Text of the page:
Records the INDY received last week indicate that 86 of the city of Raleigh's 3,809 employees make more than $100,000 a year. And in municipal government, like everywhere else, the rich are getting richer. Most of the city's top-paid employees recently received sizable raises.
The salary of city attorney Tom McCormick, for instance, jumped from $232,405 to $259,000—an additional $26,595, a more than 10 percent increase. City manager Ruffin Hall will make $7,826 more this year, bringing him up over
$231,000. Assistant city managers James Green, Marchell Adams David, and Tansy Hayward will take home an extra $10,825, $10,000, and $1,600, respectively. (They'll earn $180,285, $167,500, and $161,600.) And police chief Cassandra Deck-Brown will make $16,682 more than she did last year, bumping her up to $160,000 even.
The average city employee, meanwhile, makes $51,996 a year. And nearly 8 percent of the city's workforce—three hundred employees—earns $31,200 a year or less. That sum works out to $15 an hour for full-time work, the rate often considered a living wage.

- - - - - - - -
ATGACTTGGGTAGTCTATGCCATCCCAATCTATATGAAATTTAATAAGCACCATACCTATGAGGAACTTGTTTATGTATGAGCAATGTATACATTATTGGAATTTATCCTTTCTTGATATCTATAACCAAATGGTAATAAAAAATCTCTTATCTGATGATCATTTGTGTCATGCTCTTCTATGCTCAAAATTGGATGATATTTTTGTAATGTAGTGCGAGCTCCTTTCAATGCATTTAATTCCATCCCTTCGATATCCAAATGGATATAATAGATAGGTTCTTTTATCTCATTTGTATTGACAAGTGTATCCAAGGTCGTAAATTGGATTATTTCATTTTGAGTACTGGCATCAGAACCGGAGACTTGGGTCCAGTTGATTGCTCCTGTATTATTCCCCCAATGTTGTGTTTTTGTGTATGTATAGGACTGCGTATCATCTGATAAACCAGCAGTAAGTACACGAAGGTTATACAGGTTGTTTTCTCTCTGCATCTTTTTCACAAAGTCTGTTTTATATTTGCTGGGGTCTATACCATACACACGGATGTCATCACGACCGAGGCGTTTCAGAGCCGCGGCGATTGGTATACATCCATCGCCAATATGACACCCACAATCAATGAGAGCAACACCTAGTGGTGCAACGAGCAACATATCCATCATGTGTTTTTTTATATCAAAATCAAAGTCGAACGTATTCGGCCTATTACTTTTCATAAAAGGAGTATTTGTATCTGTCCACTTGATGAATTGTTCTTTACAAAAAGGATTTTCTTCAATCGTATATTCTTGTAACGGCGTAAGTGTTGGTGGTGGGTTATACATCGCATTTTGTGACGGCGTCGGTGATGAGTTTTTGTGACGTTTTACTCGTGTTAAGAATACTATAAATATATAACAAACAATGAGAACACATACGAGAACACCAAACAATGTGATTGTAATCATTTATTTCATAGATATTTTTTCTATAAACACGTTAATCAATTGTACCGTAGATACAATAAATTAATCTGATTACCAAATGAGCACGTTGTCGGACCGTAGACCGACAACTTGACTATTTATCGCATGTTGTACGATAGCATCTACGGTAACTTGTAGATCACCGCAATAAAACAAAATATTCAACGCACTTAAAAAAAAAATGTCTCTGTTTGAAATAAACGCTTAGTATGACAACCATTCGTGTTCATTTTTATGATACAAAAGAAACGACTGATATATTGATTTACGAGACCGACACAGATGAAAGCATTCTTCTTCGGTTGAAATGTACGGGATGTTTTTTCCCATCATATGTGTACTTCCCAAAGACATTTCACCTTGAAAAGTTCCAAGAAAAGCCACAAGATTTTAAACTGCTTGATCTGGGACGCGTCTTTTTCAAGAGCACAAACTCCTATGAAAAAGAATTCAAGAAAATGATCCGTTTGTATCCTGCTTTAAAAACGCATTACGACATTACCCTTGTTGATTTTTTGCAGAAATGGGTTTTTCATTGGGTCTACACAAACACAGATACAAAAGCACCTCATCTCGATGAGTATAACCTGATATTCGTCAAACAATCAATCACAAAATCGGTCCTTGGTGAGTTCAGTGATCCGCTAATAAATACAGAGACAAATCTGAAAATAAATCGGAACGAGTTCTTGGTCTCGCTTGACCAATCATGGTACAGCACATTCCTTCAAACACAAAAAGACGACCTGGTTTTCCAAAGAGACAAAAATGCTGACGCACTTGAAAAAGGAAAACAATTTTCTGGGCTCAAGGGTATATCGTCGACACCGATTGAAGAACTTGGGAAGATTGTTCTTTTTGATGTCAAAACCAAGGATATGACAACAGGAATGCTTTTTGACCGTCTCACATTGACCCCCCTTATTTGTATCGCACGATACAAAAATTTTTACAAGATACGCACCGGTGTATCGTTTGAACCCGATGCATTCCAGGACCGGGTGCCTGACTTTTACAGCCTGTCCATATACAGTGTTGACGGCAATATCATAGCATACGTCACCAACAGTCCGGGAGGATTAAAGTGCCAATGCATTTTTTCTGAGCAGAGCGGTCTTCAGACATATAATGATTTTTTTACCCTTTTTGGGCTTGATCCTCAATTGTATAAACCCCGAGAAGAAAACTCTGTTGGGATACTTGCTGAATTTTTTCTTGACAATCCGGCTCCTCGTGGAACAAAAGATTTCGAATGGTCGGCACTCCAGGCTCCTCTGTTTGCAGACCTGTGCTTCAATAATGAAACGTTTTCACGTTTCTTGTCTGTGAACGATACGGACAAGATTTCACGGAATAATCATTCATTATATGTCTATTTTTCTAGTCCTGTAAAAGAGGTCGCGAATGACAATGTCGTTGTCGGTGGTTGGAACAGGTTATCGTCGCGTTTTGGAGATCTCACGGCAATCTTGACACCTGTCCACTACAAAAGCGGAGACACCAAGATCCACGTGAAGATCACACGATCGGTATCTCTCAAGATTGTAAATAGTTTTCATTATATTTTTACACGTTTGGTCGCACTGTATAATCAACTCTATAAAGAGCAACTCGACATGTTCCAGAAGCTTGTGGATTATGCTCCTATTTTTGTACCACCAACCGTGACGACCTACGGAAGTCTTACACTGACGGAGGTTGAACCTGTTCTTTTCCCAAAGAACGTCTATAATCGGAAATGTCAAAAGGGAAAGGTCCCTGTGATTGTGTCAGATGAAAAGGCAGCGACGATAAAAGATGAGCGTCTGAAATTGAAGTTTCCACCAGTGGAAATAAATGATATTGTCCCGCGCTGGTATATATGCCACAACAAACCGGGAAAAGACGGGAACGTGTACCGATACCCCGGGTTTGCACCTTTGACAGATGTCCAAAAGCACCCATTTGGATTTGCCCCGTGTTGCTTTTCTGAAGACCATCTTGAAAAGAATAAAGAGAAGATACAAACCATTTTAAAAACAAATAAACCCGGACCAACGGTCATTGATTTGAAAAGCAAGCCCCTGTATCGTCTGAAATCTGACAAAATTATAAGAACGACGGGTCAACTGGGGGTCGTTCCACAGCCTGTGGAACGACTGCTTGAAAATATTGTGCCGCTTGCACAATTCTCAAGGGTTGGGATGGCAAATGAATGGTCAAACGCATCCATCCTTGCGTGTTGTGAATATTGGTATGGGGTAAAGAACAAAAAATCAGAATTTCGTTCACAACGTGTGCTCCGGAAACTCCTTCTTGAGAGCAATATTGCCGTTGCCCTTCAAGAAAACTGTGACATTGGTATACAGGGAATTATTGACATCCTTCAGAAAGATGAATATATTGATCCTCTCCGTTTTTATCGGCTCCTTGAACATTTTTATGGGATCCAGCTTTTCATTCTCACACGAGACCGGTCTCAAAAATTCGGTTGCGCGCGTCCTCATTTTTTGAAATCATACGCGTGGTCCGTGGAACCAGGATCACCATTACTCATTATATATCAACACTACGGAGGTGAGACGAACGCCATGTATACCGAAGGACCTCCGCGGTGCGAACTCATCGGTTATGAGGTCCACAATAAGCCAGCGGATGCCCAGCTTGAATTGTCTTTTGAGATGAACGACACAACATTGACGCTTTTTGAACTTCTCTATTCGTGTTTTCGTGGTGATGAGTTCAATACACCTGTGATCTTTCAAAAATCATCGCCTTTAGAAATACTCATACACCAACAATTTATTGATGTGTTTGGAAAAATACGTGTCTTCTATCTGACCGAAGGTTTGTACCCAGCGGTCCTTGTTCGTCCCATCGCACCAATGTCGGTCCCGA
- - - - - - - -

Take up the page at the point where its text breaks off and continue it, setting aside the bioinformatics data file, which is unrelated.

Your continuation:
Thanks to the General Assembly, Raleigh can't pass a citywide living-wage ordinance, nor can it force its contractors to pay decently. (Perversely, state law requires cities to go with the "lowest responsible" bidder, which encourages contractors to be cheapskates.) But it can pass a living-wage ordinance for its own employees. That's what Wake County did for its workers last year, setting a floor of $13.50 an hour.
At the Raleigh City Council, the topic hasn't come up.